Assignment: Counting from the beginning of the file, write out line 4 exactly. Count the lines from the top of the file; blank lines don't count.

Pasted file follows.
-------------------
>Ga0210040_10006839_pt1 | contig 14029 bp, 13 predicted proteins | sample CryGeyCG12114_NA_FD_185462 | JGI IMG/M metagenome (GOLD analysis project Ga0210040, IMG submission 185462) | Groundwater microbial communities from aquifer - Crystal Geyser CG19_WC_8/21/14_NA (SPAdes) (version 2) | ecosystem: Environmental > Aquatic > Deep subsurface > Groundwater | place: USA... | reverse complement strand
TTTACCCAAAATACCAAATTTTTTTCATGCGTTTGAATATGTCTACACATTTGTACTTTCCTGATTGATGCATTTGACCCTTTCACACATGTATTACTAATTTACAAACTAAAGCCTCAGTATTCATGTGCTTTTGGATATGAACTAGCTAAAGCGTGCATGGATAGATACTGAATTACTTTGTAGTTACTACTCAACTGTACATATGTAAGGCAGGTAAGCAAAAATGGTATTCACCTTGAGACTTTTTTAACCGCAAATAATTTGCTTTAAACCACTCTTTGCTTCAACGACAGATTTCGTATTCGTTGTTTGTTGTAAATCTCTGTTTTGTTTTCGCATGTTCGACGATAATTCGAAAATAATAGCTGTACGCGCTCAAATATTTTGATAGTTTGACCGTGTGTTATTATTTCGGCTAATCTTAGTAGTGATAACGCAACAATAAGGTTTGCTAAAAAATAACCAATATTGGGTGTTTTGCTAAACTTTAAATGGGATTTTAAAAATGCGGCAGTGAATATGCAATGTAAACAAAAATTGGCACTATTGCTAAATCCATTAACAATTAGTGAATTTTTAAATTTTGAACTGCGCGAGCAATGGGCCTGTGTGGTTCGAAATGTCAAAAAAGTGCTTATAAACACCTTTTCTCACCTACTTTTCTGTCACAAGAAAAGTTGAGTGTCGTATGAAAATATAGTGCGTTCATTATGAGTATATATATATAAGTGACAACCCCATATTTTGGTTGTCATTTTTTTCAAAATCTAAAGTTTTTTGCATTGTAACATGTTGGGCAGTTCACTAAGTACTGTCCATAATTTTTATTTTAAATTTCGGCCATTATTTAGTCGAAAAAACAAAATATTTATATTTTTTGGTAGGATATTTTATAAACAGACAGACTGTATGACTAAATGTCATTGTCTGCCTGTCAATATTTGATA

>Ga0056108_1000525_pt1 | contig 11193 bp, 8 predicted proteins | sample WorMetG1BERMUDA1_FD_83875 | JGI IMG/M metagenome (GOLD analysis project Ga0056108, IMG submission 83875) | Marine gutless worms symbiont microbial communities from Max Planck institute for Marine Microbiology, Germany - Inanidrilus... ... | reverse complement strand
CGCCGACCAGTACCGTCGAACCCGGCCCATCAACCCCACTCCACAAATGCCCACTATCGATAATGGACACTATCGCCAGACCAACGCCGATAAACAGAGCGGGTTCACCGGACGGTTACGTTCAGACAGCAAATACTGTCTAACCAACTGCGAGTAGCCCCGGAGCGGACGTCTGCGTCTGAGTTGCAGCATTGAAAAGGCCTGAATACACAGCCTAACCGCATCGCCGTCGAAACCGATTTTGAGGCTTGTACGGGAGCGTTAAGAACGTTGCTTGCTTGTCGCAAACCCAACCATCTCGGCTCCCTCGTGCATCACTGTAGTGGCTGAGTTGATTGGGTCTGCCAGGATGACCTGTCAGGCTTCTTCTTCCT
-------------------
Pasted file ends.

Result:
CGCCGACCAGTACCGTCGAACCCGGCCCATCAACCCCACTCCACAAATGCCCACTATCGATAATGGACACTATCGCCAGACCAACGCCGATAAACAGAGCGGGTTCACCGGACGGTTACGTTCAGACAGCAAATACTGTCTAACCAACTGCGAGTAGCCCCGGAGCGGACGTCTGCGTCTGAGTTGCAGCATTGAAAAGGCCTGAATACACAGCCTAACCGCATCGCCGTCGAAACCGATTTTGAGGCTTGTACGGGAGCGTTAAGAACGTTGCTTGCTTGTCGCAAACCCAACCATCTCGGCTCCCTCGTGCATCACTGTAGTGGCTGAGTTGATTGGGTCTGCCAGGATGACCTGTCAGGCTTCTTCTTCCT